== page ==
After its lost decade of the 1980s, Punjab is seething again. The apparent reasons are anger with the kleptocratic Badal family, the Akalis’ ham-handed efforts to pacify its supporters and the vandalising of the Sikh holy text, the Granth Sahib, in various parts of the state. The alleged culprits are supporters of the BJP, which rule in coalition with the Akalis.
Farmers are angry with New Delhi for keeping procurement prices for rice, its main crop, low; and with the BJP-Akali regime for selling adulterated pesticides that couldn’t ward off the white fly pestilence that wiped out this year’s cotton crop. For more than 20 years now, Punjab’s crop productivity – and incomes – have stagnated.
During 14 of the last 25 years, Badal has been in power in Punjab and followed myopic policies that give free electricity and cheap fertiliser to help squeeze more out of the same land, instead of encouraging farmers to diversify to other crops or to industry.
Uttar Pradesh and Bihar have been waiting for the second Green Revolution for nearly half a century, with no support from New Delhi or state governments. But what has hit the poor in both states the hardest is the virtual withdrawal of the UPA’s NREGA programme. Many farmers in Bihar refused to believe that the programme was still in existence. Their disbelief is justified – the Centre today simply budgets for this scheme on paper, but delays or refuses to release money to states that need it the most. This is supported by evidence in the form of admissions by the Ministry of Rural Development and revelations by the Comptroller and Auditor General’s office.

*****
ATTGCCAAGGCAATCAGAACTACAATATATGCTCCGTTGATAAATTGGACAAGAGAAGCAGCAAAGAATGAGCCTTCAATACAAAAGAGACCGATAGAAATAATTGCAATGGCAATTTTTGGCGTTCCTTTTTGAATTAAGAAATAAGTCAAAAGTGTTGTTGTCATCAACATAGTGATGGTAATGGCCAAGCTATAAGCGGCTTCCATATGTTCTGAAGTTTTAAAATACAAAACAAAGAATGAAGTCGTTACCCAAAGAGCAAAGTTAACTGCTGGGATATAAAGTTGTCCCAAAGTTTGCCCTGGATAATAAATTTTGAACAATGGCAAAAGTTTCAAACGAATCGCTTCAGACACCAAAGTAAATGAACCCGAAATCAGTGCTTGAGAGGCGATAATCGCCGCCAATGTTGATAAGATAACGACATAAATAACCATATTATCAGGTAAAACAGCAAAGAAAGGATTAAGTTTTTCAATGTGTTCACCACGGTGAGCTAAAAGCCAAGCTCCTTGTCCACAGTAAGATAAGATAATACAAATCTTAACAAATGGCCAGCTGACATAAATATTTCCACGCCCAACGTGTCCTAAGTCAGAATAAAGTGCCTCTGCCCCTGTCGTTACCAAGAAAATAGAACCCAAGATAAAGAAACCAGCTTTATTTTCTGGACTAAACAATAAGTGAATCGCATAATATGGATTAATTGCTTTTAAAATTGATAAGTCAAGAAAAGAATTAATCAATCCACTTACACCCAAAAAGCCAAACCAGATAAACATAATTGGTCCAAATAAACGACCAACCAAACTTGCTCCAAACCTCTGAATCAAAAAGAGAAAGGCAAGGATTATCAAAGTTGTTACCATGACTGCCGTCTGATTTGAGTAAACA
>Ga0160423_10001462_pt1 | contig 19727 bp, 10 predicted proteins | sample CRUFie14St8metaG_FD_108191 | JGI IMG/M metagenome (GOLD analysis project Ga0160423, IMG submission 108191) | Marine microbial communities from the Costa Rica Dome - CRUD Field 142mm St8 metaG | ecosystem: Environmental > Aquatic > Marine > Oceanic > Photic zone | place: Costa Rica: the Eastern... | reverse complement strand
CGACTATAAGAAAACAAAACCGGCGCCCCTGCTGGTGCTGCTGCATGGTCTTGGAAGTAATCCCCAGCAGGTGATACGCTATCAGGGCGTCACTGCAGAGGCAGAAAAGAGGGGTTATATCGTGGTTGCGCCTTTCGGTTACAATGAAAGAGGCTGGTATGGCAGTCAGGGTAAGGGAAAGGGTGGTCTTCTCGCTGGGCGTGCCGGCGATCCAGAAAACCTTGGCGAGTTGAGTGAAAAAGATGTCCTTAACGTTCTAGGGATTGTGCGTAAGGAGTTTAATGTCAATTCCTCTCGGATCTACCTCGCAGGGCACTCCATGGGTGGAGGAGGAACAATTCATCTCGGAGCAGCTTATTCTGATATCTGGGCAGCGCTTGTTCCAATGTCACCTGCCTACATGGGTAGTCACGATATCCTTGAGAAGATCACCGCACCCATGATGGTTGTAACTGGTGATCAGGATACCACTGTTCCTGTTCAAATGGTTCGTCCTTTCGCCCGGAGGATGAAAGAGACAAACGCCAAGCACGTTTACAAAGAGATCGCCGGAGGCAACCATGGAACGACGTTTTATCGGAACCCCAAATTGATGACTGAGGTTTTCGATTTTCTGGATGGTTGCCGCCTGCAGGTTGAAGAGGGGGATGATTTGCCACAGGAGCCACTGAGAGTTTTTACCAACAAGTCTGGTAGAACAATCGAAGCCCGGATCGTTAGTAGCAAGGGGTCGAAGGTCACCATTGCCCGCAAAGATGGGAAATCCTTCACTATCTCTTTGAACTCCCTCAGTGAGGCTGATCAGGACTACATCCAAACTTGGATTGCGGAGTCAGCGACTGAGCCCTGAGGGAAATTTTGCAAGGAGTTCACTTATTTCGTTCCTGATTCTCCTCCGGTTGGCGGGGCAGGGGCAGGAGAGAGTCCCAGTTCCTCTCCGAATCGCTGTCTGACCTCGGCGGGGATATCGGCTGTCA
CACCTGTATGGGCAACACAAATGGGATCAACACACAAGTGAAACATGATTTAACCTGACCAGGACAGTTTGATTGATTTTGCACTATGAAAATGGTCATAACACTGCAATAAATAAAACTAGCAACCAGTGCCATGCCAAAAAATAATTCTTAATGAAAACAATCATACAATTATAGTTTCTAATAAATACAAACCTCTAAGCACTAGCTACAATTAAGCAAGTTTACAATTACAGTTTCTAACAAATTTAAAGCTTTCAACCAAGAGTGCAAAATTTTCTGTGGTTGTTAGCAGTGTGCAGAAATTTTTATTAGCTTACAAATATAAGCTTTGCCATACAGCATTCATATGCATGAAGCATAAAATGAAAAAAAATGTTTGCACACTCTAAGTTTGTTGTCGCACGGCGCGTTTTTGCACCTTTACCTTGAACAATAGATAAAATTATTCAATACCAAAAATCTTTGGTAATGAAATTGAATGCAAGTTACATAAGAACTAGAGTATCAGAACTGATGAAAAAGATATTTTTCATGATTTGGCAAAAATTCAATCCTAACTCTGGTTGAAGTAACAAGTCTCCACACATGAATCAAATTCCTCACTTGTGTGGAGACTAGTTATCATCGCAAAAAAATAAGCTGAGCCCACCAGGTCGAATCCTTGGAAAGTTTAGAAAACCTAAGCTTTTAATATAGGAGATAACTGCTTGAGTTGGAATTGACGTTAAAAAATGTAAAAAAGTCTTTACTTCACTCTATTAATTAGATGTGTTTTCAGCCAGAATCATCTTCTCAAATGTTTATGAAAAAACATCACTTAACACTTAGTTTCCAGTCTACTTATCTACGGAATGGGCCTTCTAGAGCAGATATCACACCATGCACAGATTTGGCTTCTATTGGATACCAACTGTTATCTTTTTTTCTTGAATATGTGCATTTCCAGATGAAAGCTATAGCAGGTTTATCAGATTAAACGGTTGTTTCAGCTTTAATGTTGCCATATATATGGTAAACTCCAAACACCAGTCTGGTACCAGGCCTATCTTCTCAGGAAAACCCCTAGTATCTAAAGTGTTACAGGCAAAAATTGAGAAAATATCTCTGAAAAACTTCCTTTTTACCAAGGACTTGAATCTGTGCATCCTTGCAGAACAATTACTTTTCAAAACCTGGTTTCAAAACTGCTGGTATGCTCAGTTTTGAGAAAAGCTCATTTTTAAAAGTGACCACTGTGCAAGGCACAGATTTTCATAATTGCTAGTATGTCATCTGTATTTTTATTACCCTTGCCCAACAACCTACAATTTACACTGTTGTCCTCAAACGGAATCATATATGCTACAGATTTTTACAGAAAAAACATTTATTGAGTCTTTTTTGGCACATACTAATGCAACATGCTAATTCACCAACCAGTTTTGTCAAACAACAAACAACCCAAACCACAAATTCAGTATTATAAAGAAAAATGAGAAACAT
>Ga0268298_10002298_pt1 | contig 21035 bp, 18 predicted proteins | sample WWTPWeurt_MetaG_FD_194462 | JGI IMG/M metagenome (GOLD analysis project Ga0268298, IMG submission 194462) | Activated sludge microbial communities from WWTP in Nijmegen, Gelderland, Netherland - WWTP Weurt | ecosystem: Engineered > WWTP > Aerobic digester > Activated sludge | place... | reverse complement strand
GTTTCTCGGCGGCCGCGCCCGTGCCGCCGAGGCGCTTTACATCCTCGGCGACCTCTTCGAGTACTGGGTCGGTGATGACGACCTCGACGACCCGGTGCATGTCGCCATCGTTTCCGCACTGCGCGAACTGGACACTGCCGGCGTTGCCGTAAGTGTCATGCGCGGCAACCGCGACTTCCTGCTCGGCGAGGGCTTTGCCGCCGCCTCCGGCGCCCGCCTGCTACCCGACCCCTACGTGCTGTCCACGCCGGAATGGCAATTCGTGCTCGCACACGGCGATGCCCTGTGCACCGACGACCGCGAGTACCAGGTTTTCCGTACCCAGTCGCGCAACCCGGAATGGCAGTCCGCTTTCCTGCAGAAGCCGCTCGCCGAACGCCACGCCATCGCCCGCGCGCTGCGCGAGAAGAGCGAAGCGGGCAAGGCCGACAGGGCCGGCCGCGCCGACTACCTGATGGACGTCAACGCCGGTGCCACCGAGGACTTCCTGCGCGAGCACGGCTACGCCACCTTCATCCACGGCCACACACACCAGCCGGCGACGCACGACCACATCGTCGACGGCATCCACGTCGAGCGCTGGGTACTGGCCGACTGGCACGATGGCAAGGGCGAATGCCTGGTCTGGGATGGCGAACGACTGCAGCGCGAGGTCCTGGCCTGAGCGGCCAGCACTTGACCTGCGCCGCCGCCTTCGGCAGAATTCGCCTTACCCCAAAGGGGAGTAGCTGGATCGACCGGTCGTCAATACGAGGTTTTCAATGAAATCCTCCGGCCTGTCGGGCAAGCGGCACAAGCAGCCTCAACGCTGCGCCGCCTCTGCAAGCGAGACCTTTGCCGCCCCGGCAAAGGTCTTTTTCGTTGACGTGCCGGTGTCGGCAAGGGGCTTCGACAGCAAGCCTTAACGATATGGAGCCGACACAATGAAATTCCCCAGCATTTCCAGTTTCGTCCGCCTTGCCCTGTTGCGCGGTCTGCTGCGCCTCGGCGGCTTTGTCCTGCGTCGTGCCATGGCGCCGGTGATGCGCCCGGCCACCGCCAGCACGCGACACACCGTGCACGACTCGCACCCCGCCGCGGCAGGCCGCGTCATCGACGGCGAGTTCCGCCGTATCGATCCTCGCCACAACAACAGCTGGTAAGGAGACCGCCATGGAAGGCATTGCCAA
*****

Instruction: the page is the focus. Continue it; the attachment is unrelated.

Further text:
This season and the earlier one saw income from vegetable production drop by 4 per cent and 6 per cent respectively according to BofA ML. Dairying is reckoned to be a bright spot, with incomes growing 9 per cent and 14 per cent respectively this year and the last. Yet, this might not last.
Bans on the slaughter of cattle imposed in states like Gujarat, Maharashtra and Haryana, where the BJP is in power, will take a heavy toll on dairy farmers. Cattle become unproductive after about 18 years, but live another 10 years. Without the option of selling unproductive cattle for slaughter, the herder will have to shell out a minimum of Rs 10,000 per year to keep each animal alive.
Unfortunately, what hurts farms returns to bite factories. Quarterly numbers for listed companies have been miserable for the last two years. April-September (Q2) figures are still being released, but a Crisil survey of 700 companies’ results throws up a dismal picture – revenue growth at a measly 1.3 per cent, profits up only 8 per cent, that too driven primarily by IT, services and pharma exports which have gained from a weak rupee.
From its one year high, stocks of India’s 30-most valuable companies are down 14 per cent. The big losers are FMCG companies, makers of tractors and two-wheelers, fertilisers and so on, that rely on rurban demand to drive sales and profit growth. As hinterland incomes are squeezed, companies bear the brunt of depressed demand.
Till the Modi regime in Delhi and BJP governments in states understand this deep undercurrent of disaffection, they are likely to get the same treatment meted out by voters in Bihar.